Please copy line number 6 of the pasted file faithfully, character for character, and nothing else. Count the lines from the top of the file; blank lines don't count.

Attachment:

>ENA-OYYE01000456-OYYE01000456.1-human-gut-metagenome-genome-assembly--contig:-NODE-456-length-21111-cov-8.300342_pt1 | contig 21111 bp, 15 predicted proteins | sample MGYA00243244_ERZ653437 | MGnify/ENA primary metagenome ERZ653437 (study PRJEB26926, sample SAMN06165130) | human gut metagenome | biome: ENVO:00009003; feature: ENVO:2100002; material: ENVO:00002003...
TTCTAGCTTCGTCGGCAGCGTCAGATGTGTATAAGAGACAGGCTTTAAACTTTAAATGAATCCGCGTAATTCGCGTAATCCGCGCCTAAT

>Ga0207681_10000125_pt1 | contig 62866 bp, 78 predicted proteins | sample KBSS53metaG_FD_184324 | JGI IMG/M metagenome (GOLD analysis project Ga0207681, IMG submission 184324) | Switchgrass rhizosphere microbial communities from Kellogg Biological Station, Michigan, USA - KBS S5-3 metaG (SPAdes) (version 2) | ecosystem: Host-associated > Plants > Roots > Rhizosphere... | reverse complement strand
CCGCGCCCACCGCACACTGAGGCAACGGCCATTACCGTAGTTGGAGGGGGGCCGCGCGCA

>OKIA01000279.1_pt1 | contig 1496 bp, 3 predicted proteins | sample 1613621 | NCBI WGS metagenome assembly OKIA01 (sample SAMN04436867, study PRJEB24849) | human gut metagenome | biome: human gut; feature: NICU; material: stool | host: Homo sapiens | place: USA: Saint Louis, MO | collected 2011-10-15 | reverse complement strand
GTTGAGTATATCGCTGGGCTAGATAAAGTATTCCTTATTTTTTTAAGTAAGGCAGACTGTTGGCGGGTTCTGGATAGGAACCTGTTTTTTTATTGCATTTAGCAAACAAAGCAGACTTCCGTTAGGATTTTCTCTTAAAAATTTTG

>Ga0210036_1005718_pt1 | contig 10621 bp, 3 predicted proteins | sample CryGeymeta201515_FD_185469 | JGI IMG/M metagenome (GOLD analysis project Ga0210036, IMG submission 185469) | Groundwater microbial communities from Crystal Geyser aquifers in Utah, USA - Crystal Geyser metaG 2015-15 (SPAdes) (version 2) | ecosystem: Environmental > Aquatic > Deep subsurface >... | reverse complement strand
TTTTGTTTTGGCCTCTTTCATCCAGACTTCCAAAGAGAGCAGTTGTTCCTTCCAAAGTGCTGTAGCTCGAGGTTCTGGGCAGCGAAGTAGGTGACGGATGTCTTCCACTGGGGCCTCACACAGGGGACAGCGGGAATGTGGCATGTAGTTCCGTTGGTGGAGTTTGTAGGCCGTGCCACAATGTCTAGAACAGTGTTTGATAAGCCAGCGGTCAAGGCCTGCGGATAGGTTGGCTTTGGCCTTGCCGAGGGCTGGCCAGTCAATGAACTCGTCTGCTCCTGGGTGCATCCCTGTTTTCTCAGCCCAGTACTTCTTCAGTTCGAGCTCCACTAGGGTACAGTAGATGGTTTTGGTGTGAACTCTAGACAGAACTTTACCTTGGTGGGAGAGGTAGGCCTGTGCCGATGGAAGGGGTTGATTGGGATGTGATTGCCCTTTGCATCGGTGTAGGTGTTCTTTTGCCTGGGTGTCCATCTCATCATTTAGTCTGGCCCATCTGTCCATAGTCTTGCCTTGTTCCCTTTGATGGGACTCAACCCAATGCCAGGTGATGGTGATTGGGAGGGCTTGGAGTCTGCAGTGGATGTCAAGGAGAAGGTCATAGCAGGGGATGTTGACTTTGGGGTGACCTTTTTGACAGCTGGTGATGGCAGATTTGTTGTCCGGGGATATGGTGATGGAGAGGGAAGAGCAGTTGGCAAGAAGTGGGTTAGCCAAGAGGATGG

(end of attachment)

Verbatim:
GTTGAGTATATCGCTGGGCTAGATAAAGTATTCCTTATTTTTTTAAGTAAGGCAGACTGTTGGCGGGTTCTGGATAGGAACCTGTTTTTTTATTGCATTTAGCAAACAAAGCAGACTTCCGTTAGGATTTTCTCTTAAAAATTTTG